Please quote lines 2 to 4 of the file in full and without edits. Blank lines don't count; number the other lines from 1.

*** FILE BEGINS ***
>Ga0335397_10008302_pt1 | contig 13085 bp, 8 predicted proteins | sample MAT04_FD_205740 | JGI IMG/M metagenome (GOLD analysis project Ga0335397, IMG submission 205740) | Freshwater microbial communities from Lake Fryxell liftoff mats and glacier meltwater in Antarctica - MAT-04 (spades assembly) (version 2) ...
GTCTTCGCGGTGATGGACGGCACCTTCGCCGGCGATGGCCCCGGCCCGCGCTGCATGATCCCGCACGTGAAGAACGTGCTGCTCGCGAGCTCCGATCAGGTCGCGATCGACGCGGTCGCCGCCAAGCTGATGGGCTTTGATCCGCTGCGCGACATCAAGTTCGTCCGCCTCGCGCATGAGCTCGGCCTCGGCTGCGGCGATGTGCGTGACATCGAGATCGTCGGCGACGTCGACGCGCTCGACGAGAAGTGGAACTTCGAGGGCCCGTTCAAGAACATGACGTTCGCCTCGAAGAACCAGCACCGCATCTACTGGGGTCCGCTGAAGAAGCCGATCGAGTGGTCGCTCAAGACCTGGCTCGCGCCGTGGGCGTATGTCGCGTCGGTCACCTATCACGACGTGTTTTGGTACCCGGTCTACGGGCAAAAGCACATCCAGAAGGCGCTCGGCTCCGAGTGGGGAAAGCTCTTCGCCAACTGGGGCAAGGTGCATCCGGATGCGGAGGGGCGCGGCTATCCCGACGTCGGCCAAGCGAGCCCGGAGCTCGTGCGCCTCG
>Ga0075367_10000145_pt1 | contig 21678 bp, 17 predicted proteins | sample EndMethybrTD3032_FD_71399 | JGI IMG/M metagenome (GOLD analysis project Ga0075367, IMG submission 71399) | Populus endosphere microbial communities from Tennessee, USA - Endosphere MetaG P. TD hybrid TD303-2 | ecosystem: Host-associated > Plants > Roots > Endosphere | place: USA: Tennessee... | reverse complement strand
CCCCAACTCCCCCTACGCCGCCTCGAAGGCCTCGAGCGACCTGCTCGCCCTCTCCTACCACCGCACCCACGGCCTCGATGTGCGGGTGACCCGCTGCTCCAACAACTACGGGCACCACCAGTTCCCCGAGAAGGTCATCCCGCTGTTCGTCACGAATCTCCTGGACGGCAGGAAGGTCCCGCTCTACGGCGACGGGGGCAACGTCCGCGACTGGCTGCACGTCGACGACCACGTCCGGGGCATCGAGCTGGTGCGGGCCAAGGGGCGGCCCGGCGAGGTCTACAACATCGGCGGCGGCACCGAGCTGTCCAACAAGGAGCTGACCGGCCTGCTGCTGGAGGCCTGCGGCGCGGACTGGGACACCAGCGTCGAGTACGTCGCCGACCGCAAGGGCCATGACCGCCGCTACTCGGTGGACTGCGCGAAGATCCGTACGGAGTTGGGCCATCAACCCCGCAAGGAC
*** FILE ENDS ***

GTCTTCGCGGTGATGGACGGCACCTTCGCCGGCGATGGCCCCGGCCCGCGCTGCATGATCCCGCACGTGAAGAACGTGCTGCTCGCGAGCTCCGATCAGGTCGCGATCGACGCGGTCGCCGCCAAGCTGATGGGCTTTGATCCGCTGCGCGACATCAAGTTCGTCCGCCTCGCGCATGAGCTCGGCCTCGGCTGCGGCGATGTGCGTGACATCGAGATCGTCGGCGACGTCGACGCGCTCGACGAGAAGTGGAACTTCGAGGGCCCGTTCAAGAACATGACGTTCGCCTCGAAGAACCAGCACCGCATCTACTGGGGTCCGCTGAAGAAGCCGATCGAGTGGTCGCTCAAGACCTGGCTCGCGCCGTGGGCGTATGTCGCGTCGGTCACCTATCACGACGTGTTTTGGTACCCGGTCTACGGGCAAAAGCACATCCAGAAGGCGCTCGGCTCCGAGTGGGGAAAGCTCTTCGCCAACTGGGGCAAGGTGCATCCGGATGCGGAGGGGCGCGGCTATCCCGACGTCGGCCAAGCGAGCCCGGAGCTCGTGCGCCTCG
>Ga0075367_10000145_pt1 | contig 21678 bp, 17 predicted proteins | sample EndMethybrTD3032_FD_71399 | JGI IMG/M metagenome (GOLD analysis project Ga0075367, IMG submission 71399) | Populus endosphere microbial communities from Tennessee, USA - Endosphere MetaG P. TD hybrid TD303-2 | ecosystem: Host-associated > Plants > Roots > Endosphere | place: USA: Tennessee... | reverse complement strand
CCCCAACTCCCCCTACGCCGCCTCGAAGGCCTCGAGCGACCTGCTCGCCCTCTCCTACCACCGCACCCACGGCCTCGATGTGCGGGTGACCCGCTGCTCCAACAACTACGGGCACCACCAGTTCCCCGAGAAGGTCATCCCGCTGTTCGTCACGAATCTCCTGGACGGCAGGAAGGTCCCGCTCTACGGCGACGGGGGCAACGTCCGCGACTGGCTGCACGTCGACGACCACGTCCGGGGCATCGAGCTGGTGCGGGCCAAGGGGCGGCCCGGCGAGGTCTACAACATCGGCGGCGGCACCGAGCTGTCCAACAAGGAGCTGACCGGCCTGCTGCTGGAGGCCTGCGGCGCGGACTGGGACACCAGCGTCGAGTACGTCGCCGACCGCAAGGGCCATGACCGCCGCTACTCGGTGGACTGCGCGAAGATCCGTACGGAGTTGGGCCATCAACCCCGCAAGGAC